Thursday, June 25, 2015

Book Review: "The Absolutely True Diary of a Part-Time Indian" by Sherman Alexie

This is Arnold "Junior" Spirit's story of his particular life.  This is about growing up poor on the reservation, how he is taught not to want anything better for himself, how to give up on big dreams...  it's pretty depressing because Junior is smart.  Sure, he gets beat up a lot but he likes learning, he likes to read, and he likes to draw cartoons to help himself understand and connect with the world.  One teacher sees the potential in Junior, and suggests something crazy - that Junior go to a high school off the reservation.  This is something that Junior could never take back - he is seen as a traitor to his tribesmen, a compete outcast by his new white classmates.  Junior starts to go by Arnold, and feels like he's losing part of his Indian-ness...  and what is he becoming?  What does this mean to him, for him?

This is one of those YA novels that is destined to be a classic and just something everyone should read.  It confronts racism and cultural identity head on, while also demonstrating the far-reaching affect of alcoholism within a family - and a tribal community.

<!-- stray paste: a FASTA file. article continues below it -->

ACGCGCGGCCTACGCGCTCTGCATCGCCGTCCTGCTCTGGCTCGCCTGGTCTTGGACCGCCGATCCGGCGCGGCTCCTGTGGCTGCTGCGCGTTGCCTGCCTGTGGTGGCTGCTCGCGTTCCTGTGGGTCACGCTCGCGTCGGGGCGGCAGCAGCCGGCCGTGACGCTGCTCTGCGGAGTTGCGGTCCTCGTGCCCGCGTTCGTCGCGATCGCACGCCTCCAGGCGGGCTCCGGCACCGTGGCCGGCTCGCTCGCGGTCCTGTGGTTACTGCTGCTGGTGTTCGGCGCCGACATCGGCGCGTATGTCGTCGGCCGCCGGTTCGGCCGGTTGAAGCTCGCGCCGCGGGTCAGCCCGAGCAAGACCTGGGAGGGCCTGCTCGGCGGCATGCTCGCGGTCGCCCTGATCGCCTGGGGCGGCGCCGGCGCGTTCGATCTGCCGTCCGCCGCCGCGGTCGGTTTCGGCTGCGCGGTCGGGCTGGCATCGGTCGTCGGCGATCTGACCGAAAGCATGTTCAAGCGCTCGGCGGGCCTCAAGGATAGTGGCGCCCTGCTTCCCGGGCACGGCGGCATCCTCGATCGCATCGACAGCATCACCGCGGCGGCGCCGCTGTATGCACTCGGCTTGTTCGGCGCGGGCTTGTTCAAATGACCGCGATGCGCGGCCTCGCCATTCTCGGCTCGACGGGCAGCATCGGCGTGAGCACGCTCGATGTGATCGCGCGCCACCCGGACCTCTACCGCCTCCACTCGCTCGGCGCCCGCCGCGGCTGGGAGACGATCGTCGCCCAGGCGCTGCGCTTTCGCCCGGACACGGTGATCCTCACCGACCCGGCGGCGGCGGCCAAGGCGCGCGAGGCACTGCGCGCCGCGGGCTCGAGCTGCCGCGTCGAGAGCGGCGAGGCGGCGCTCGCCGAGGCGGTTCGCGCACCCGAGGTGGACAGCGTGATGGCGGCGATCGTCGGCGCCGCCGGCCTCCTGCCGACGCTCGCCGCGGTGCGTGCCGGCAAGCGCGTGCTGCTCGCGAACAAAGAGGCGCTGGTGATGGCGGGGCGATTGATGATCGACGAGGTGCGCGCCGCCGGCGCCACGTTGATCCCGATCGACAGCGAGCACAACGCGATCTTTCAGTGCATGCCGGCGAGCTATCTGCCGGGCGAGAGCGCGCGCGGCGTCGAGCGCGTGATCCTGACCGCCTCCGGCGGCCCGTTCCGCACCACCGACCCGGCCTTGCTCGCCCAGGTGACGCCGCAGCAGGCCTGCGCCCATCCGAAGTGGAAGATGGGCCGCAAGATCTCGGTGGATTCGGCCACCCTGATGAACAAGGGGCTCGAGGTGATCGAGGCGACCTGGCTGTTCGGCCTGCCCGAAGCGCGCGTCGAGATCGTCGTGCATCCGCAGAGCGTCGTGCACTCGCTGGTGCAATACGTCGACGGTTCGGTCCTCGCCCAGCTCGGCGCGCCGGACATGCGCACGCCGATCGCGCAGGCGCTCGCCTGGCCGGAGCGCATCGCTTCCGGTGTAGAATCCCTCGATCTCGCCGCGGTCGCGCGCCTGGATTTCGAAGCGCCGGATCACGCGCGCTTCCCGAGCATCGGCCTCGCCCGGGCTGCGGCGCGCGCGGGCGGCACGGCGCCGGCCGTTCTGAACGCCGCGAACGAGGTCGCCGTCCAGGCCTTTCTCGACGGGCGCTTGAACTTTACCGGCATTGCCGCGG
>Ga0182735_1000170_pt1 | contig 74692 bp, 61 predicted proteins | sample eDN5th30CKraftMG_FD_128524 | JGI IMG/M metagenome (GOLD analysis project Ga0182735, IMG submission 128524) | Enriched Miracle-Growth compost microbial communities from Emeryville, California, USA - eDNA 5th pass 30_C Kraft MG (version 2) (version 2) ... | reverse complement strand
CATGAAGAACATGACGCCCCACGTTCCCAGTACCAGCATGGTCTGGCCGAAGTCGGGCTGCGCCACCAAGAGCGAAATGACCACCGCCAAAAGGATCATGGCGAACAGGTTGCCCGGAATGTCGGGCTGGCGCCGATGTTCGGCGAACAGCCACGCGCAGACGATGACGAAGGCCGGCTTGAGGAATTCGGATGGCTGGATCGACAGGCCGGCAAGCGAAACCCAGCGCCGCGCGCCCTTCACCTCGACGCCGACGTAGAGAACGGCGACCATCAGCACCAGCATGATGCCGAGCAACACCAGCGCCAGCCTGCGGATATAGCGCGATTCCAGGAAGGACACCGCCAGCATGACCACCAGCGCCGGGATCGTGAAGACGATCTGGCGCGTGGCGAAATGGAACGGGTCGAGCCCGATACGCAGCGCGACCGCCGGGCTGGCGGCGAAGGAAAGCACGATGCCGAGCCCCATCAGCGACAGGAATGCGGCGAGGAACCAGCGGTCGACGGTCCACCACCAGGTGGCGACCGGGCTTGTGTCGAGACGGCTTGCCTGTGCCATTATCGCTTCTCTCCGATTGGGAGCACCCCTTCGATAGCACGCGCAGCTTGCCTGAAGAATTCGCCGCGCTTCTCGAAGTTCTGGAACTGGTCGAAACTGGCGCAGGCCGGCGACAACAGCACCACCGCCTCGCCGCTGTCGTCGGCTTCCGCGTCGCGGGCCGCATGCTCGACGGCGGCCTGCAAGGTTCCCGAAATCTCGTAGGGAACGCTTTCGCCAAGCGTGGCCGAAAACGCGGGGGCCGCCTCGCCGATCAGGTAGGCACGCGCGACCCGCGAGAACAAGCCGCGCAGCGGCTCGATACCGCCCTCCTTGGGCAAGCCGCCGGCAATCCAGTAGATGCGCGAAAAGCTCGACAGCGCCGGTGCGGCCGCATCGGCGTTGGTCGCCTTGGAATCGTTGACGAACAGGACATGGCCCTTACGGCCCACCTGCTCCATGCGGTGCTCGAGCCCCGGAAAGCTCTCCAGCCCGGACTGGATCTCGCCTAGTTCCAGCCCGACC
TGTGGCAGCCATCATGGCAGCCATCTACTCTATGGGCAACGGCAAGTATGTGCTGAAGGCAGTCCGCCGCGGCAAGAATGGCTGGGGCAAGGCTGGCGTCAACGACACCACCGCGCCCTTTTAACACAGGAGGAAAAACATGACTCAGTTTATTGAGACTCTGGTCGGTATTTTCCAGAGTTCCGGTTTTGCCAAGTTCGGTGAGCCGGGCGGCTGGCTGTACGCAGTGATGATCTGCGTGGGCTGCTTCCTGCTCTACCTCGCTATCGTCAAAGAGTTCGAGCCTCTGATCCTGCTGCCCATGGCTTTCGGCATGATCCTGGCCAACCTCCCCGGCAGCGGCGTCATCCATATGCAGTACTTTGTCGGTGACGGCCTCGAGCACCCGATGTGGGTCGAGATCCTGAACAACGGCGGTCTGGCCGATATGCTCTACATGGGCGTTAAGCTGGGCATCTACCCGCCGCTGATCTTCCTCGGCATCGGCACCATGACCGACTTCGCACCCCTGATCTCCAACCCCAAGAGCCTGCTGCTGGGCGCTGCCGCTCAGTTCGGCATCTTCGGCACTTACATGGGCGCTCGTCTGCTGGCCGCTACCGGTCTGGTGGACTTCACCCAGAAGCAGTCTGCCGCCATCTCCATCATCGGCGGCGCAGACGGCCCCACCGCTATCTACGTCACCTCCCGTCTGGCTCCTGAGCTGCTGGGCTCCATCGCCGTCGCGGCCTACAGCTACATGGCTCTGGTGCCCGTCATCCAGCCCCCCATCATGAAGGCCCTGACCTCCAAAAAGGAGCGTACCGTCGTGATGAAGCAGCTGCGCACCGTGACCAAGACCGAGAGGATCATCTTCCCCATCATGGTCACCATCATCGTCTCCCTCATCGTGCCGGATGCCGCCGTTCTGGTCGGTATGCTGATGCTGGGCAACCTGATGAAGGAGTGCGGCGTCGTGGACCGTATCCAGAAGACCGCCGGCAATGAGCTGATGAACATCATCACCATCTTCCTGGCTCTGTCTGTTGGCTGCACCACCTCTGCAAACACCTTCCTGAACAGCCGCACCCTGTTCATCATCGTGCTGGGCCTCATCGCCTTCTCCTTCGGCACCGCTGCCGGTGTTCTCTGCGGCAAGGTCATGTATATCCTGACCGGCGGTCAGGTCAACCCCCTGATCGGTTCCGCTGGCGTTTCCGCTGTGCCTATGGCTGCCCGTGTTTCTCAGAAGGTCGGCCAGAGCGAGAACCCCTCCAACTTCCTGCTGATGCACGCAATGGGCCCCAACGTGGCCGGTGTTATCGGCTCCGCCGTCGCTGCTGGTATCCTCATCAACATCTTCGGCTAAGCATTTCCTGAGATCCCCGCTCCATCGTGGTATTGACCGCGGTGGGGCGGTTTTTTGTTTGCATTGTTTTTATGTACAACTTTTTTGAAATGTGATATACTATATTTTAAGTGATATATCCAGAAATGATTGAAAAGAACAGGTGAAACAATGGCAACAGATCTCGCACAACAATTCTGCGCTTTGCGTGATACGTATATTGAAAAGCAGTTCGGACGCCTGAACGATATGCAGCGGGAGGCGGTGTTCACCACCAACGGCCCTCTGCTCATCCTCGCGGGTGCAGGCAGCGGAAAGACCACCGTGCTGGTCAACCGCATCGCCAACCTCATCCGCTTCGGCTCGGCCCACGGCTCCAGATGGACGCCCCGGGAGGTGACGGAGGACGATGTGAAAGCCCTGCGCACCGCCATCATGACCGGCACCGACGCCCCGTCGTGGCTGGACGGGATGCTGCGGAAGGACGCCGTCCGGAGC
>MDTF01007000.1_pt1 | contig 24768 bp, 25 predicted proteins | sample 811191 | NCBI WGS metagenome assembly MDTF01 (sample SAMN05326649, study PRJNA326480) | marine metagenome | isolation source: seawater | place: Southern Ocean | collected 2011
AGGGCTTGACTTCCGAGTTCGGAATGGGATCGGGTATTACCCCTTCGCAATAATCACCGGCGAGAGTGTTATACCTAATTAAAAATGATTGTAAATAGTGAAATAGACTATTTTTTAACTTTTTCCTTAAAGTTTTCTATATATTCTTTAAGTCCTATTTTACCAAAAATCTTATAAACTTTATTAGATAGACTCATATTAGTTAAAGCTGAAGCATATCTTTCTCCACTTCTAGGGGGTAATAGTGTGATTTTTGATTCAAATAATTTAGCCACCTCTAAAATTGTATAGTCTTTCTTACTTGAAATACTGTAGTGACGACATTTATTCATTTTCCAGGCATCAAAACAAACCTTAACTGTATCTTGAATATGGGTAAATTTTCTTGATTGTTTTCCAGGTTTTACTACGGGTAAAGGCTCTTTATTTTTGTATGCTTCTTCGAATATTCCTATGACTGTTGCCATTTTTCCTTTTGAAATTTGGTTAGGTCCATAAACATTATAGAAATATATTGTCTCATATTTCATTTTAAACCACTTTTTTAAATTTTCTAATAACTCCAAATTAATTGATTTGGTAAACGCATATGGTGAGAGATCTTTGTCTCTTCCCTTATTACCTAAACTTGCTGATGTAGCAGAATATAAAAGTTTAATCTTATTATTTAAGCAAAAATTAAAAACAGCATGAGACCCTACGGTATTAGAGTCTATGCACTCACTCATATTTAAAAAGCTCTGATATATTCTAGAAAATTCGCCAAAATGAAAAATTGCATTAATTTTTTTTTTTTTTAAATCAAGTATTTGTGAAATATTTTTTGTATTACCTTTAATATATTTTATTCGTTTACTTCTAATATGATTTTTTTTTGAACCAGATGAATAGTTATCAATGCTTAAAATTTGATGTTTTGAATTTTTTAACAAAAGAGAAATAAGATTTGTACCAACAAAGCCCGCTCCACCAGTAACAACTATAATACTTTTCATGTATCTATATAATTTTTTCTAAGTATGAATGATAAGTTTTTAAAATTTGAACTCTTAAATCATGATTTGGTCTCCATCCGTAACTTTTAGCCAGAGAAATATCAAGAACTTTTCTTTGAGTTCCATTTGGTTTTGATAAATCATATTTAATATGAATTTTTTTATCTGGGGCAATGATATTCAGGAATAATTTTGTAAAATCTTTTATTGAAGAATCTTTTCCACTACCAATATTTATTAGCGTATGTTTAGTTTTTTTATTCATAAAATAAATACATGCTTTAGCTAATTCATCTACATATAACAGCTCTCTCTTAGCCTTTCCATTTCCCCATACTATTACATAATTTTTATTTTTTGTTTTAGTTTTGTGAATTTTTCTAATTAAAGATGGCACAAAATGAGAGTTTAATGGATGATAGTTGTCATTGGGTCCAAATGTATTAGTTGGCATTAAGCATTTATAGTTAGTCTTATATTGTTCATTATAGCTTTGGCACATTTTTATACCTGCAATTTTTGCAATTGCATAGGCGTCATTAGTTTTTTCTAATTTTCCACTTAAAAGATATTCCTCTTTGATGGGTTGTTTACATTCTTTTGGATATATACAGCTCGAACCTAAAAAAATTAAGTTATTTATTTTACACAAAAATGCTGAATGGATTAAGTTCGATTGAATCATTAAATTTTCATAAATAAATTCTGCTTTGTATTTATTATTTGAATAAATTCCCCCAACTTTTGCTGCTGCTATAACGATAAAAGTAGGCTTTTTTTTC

I love the conversational tone of the writing.  It kind of feels like Junior is just sitting with you and telling his story.  Some of the lines are so casual at first glance, but speak to deeper meaning and understanding.  Also, the illustrations are just wonderful.  They may not have been completely necessary, but they do help the reader connect to Junior a bit more.  Honestly, I loved it all!

The Absolutely True Diary of a Part-Time Indian
by Sherman Alexie
Little, Brown and Company, 2007
230 pages
 Source:  Library


1 comment:

Aarti said...

I loved this one, too! Actually, the more Alexie I read, the more I realize that the general positive tone of his YA novels is very hard to find in his stories for adults. So I savor the YA stories :-)

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